TAMPA, Fla. -- The Tampa Bay Buccaneers are dumping coach Raheem Morris, although not necessarily their determination to win with one of the NFL's youngest teams.
Morris was fired Monday after three seasons that raised questions about ownership's commitment to winning because the club has resisted spending large amounts of money in free agency.
A 45-24 loss to the Atlanta Falcons in Sunday's season finale was the 10th straight following a 4-2 start. The skid was the franchise's longest within one season since 1977, when the Bucs lost 12 in a row to extend the longest losing streak in league history to 26 consecutive games over two years.
"I would like to take this opportunity to thank the Glazer family for the opportunity they gave me to be the Head Coach of the Buccaneers," Morris said in a statement his agent provided to ESPN NFL Insider Adam Schefter. "I was honored and blessed to have spent the majority of my coaching career with the same (class) organization. I grew up with the Bucs and I was fortunate enough to be part of a Super Bowl victory there."
Morris went 17-31, including a 10-6 mark in 2010, when the Bucs narrowly missed the playoffs. His entire staff of assistants was dismissed, too.
"In these things it is not just one thing, but I will point to just the progress of the team and where we're at," Bucs co-chairman Joel Glazer said at a news conference. "Again, you can't point to one thing or another. You look at totality of the situation when making your decision."
The 35-year-old Morris was hired in January 2009, replacing Jon Gruden after Tampa Bay lost the final four games of 2008 to miss the playoffs following a 9-3 start.
This year's collapse followed a promising start that included wins over NFC South rivals New Orleans and Atlanta, which are both headed to the playoffs.
Morris was hired at the same time that the Glazer family, which owns the team, promoted Mark Dominik to general manager. Dominik, who is under contract for the next three seasons, will remain in his role, a source told ESPN.com's Pat Yasinskas.
However, questions persist about whether he provided the type of talent necessary to be successful.
"I think that's a fair question, and I do take responsibility for what happened on this football team as well. Obviously as a general manager, my job is to help acquire talent, provide talent, draft players and get us to a competitive level," Dominik said.
Morris began his stint as the league's youngest coach with a seven-game losing streak. It ended with a skid that rivaled some of the worst stretches in franchise history, in part because it came only a year after it looked as though the plan to build with young players was on track.
"Obviously we all felt like at 10-6 ... the team was going in the right direction," Dominik said. "Certainly during the season, it's difficult to acquire talent when you have injuries. A coach is never supposed to stand up here and talk about the injuries he has or else he looks soft and weak and he can't handle it. We did have some injuries this year. It was difficult. But at the same point, I thought we had some good players here that are still developing. I still feel like we have some players that will continue to grow."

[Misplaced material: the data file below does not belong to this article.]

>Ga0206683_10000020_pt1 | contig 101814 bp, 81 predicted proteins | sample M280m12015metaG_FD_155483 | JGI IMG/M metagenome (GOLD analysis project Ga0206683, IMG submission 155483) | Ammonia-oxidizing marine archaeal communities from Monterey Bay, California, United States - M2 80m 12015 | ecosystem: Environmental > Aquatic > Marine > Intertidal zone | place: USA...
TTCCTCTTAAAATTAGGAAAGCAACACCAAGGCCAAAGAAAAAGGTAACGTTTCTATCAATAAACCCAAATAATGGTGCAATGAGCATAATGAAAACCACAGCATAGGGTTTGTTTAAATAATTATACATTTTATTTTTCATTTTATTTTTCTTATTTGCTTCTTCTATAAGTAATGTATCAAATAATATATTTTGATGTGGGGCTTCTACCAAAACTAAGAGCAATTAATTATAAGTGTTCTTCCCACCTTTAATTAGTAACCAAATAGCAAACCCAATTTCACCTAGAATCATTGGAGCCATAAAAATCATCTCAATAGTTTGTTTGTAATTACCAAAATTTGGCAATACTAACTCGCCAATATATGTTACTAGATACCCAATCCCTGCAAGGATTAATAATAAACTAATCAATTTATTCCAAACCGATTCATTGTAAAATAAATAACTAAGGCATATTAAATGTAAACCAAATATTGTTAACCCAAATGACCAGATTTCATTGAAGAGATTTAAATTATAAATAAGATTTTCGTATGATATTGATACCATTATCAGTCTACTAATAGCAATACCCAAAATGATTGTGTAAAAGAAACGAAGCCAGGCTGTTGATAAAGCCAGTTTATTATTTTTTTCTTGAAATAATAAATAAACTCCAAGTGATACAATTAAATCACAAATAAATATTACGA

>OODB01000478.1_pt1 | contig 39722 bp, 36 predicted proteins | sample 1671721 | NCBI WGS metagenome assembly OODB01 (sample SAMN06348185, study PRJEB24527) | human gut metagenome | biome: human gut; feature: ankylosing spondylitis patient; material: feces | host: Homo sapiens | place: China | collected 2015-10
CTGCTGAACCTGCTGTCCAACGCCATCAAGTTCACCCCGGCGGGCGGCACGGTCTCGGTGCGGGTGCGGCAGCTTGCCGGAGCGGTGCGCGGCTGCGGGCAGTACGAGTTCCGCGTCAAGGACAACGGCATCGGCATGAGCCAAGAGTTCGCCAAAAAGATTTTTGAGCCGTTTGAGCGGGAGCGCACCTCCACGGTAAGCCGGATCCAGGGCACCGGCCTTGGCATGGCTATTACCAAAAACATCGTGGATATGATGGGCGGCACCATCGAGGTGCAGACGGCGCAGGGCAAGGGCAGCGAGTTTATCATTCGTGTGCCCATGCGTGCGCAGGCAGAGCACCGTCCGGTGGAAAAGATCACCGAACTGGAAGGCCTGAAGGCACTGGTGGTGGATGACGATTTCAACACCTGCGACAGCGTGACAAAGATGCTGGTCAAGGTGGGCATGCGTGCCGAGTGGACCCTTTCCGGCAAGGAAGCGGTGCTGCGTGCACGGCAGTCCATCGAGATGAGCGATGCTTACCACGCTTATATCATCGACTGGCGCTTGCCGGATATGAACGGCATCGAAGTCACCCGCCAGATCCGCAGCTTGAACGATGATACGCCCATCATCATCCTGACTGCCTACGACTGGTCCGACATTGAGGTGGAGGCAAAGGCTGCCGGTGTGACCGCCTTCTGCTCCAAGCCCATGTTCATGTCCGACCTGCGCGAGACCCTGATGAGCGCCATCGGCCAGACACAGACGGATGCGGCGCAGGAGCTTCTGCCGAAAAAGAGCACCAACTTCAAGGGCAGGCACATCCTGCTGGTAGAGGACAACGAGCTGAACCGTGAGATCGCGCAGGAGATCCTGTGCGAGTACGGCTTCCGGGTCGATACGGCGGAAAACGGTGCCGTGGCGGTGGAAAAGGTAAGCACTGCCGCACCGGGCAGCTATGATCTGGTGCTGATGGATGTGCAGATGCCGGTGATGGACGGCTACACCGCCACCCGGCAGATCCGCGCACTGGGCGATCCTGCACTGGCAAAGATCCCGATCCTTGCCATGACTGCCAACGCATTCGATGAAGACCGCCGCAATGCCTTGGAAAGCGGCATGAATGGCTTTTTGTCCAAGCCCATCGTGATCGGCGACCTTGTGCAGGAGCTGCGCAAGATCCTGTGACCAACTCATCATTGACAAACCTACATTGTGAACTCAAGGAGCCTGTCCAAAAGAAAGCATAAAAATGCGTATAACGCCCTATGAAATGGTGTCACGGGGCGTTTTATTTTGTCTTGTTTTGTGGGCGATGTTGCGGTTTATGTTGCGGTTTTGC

With young quarterback Josh Freeman showing great promise in his first full season as a starter, Tampa Bay won 10 games in 2010 and barely missed the playoffs. Morris entered training camp following the NFL lockout declaring he had a "youngry" team that was confident and talented enough to compete with the more experienced Saints and Falcons for a division title.
The team's strong start included wins at home over Atlanta and New Orleans that lent credence to the coach's assertion that a 48-3 road loss to San Francisco was simply a bad day at the office, not a sign that the Bucs were not nearly as good as their record suggested.
While injuries did contribute to the season-ending slide, so did inconsistent play -- starting with Freeman. He threw for 16 touchdowns vs. 22 interceptions after tossing 25 TD passes and being intercepted just six times in 2010. The Bucs turned the ball over a league-leading 40 times compared to 19 last season.
The defense, which has a proud tradition, sank to unheard of lows in Tampa Bay. In addition to surrendering a franchise-record and league-high 494 points, the Bucs lost eight games by double-digit margins and allowed 31 points or more seven times during the season-ending skid.
With Morris serving as his own defensive coordinator, he shouldered much of the blame for the steady decline.
Still, last week the coach laid out his argument for keeping the job.
The Bucs had the youngest team in the NFL this season, with 30 players on the 53-man roster in their first, second or third years in the league.
Among the veterans who didn't return in 2011 were middle linebacker Barrett Ruud and running back Cadillac Williams, who left via free agency. Rookie Mason Foster stepped into Ruud's spot and took on play-calling responsibilities, and the loss of Williams left Freeman without a proven third-down back once veteran Earnest Graham was lost for the season to injury.
"We made a collective agreement to go young when we took over this program. That's something we wanted to do," Morris said at the time. "I believe in my guys. I believe in the system. I believe in the program. I believe in what we do. We want to build this thing young, and want to develop a team that goes out and wins, and wins consistently."
Glazer said there's no timetable for naming a successor.
"We just want to find the right person," he said, adding that his family also remains committed to building a roster primarily through the draft.
"We will be happy to spend in free agency, but we have got to build a team," Glazer said. "We have to draft well and build a foundation for this team. But we're open-minded; whatever we have to do to win."
Information from The Associated Press contributed to this report.